I got an email from a friend recently that said (in response to my comment that I felt like I wasn’t exploring enough) ‘as long as you’re not staying inside watching Netflix then you’re not traveling wrong‘.
Here’s the thing, sometimes I do stay inside and watch Netflix. I don’t even watch some new thought provoking documentary or the latest critically acclaimed Judd Apatow series – mostly I rewatch my favourite scenes of shows I’ve already seen (Meredith drowning in Greys Anatomy, Tara getting kidnapped in Sons of Anarchy, Lorrie dying in The Walking Dead – I know I’m morbid I can’t help it!).
Other times I read, curled up in the sunshine lost in a book for a whole afternoon. Sometimes I spend a couple of hours in the kitchen cooking using a new ingredient or trying to recreate something I ate on the street. When I do go out, I walk the same streets there and back because otherwise I’ll get lost and end up across the other side of town. When I go shopping I go back to the same stores because I like knowing where I’m going and [sort of] what I’m doing. I like seeing the same faces and the same layout.
I know it probably sounds like I miss out on a lot. And maybe I do. But I also gain a lot.
When I was in Guatemala (waiting for Guy to finish a three day hike), I spent much of my days walking the streets alone with my headphones in listening to the Harry Potter audiobooks. Before long I was so absorbed in the story that I seemed to become somewhat invisible to everyone else. This made for some wonderful people watching. I watched teenagers sneak kisses behind their families backs, children playing tricks on each other, old friends catching up and so many other wonderful candid moments.
During my stint teaching English in Laos, I bought pineapple and mango from the same vendor outside my school nearly every day. At first we didn’t speak (I didn’t speak Laotian and he didn’t understand English) but rather pointed and smiled. After a couple of months though he’d have a bag ready for me, greet me with a cheery “hello miss” and sometimes even wish me a “goo day okay”. By the time I left Laos I had met his wife and baby daughter and I felt something akin to a friendship between us.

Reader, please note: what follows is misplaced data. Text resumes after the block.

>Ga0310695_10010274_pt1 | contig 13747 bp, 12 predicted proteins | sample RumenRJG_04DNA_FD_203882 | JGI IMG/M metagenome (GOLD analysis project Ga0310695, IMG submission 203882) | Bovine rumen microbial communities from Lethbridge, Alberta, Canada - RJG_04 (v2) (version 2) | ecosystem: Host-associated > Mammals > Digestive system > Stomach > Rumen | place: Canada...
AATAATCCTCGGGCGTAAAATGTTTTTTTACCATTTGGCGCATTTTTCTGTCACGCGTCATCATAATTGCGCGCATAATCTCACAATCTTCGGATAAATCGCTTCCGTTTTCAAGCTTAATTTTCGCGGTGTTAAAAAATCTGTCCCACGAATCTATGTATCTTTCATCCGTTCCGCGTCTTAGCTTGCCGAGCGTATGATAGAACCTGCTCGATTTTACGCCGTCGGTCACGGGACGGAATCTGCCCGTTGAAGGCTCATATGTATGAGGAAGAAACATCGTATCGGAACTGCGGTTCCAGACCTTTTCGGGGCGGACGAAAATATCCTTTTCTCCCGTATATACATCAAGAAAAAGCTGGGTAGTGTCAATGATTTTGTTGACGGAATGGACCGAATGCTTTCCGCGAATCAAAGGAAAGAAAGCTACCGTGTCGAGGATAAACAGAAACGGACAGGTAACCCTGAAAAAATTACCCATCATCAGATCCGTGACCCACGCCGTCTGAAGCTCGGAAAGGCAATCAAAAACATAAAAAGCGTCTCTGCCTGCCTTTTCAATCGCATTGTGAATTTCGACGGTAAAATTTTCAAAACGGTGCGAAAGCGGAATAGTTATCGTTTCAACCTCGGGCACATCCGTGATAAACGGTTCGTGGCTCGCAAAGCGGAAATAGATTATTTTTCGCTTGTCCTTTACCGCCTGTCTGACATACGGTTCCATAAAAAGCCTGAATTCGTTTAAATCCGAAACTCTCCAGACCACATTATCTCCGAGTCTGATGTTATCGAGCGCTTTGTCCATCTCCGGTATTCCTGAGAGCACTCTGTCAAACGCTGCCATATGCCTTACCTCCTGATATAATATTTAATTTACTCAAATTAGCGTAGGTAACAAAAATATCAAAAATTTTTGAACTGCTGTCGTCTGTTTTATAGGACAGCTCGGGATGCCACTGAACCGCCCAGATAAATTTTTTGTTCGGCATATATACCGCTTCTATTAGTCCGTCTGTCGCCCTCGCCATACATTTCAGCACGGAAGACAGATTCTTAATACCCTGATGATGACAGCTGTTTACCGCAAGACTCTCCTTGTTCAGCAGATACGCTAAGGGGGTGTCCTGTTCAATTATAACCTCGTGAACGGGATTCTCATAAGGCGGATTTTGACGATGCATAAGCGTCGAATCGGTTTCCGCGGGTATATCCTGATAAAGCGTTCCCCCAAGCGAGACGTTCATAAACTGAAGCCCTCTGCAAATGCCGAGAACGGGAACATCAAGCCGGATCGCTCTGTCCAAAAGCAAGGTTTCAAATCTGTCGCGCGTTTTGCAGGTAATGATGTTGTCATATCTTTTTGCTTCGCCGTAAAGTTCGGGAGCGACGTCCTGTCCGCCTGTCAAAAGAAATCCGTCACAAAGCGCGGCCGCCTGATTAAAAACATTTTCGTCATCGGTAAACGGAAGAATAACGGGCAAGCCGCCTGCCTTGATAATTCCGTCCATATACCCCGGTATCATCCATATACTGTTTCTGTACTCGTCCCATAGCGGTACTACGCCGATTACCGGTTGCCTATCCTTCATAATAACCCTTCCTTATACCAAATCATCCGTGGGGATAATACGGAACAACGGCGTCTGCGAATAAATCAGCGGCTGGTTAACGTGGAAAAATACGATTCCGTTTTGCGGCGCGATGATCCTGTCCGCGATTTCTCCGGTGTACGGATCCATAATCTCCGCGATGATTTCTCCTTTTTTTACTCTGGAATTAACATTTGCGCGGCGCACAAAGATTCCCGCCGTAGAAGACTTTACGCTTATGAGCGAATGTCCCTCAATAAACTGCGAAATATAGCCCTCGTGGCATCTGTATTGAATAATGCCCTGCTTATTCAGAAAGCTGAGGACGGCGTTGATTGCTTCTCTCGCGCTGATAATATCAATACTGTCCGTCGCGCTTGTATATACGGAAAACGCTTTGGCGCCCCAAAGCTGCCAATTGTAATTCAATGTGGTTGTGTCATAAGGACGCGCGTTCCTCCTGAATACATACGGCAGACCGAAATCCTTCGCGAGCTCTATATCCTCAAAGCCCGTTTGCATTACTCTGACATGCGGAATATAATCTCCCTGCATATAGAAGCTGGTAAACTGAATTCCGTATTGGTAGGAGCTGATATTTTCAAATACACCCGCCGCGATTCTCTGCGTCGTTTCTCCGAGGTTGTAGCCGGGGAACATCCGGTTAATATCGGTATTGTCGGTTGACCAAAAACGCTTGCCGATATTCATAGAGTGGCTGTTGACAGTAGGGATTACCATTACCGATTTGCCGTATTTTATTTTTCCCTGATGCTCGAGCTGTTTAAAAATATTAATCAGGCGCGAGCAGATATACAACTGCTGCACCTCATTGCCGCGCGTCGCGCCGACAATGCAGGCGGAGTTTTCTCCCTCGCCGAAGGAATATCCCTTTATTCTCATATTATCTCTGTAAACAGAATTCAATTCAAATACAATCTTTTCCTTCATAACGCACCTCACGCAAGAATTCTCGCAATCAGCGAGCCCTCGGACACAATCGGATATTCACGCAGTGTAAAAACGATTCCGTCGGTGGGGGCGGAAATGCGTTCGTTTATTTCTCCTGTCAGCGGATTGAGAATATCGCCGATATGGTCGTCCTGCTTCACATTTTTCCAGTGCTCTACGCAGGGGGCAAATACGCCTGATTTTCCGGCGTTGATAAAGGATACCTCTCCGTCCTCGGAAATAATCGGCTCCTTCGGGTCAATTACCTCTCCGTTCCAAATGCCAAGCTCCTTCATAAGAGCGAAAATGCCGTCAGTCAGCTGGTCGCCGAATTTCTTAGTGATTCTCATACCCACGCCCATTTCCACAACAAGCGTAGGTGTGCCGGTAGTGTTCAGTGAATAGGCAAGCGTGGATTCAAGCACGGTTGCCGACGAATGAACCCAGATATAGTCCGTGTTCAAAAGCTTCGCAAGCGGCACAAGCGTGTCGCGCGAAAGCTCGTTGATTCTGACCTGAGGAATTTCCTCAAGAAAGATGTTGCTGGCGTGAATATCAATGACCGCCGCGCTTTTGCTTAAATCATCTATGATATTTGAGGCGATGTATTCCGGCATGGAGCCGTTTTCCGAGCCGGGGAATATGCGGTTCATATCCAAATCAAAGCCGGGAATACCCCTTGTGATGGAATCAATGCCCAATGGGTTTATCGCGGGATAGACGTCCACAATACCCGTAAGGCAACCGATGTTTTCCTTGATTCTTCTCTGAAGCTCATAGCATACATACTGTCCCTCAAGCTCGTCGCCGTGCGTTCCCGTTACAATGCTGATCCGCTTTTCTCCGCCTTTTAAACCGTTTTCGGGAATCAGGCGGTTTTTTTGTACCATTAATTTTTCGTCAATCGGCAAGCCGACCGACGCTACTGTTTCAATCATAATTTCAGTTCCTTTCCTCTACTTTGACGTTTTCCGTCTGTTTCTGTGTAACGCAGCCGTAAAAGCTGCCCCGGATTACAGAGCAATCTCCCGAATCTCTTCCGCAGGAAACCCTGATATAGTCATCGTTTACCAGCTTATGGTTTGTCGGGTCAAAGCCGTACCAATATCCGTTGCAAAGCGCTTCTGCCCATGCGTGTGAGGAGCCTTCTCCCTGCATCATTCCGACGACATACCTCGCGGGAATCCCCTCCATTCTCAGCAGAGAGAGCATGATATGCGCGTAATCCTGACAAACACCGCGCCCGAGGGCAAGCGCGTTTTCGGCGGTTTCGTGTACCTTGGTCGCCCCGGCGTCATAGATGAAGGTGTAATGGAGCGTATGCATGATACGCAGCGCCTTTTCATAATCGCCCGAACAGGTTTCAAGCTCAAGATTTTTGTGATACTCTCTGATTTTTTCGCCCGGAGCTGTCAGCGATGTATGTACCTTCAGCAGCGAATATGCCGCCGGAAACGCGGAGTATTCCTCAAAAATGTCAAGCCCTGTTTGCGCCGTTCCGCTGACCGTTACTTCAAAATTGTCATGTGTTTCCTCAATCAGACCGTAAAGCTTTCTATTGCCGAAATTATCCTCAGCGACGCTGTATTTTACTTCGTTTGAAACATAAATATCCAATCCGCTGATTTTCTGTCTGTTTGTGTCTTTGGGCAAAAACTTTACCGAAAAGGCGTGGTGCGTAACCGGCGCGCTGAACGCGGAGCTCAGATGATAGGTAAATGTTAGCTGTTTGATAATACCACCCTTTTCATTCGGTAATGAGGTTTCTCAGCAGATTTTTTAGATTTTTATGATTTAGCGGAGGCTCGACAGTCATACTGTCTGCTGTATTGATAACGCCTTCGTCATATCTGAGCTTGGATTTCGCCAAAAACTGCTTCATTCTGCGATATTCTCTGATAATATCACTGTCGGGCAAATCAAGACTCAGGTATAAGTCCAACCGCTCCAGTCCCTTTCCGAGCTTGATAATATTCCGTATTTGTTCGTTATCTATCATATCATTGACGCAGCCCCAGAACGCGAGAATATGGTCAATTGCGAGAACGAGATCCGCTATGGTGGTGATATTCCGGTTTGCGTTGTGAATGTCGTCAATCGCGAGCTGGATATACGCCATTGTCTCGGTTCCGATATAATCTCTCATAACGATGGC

While living in In Mexico City for six weeks I visited the same market every few days to stock up on fresh produce. I always stopped at the same stall just inside the door even though the onions were always a little squishy and the pineapples were soft – because I loved chatting to the old woman behind the counter. Her face would light up when I appeared and we’d discuss the weather, how handsome Guy was, what I was going to cook that day, and then she’d pinch my cheek and slip in an extra bulb of garlic or apple into my bags. Next I’d visit the tomato man who’d have a tray ready for me, grill me on my Spanish progress and then wink at me as he threw a couple of extra tomatoes or a bunch of coriander into my bag. Each trip to the market I’d learn something new – a word, a recipe, an ingredient, and each time I’d leave with a smile on my face.
But it’s not just the interactions with the locals – although that’s a huge part of why I travel and why I love it so much. Some of my best moments have actually been with other travelers. I’ve had countless conversations with other backpackers in hostels – often the ones who are also tucked up in a corner reading a book, or in the kitchen trying out a new ingredient – and to me that’s all part of traveling. It’s not just about meeting the locals – it’s also about connecting with other travelers. Most of our friends in New Zealand aren’t travelers, or at least not backpackers, so it’s wonderfully refreshing to have conversations with other like minded people. I honestly find people who love to travel the most interesting, the most inspiring, and often just the most fun.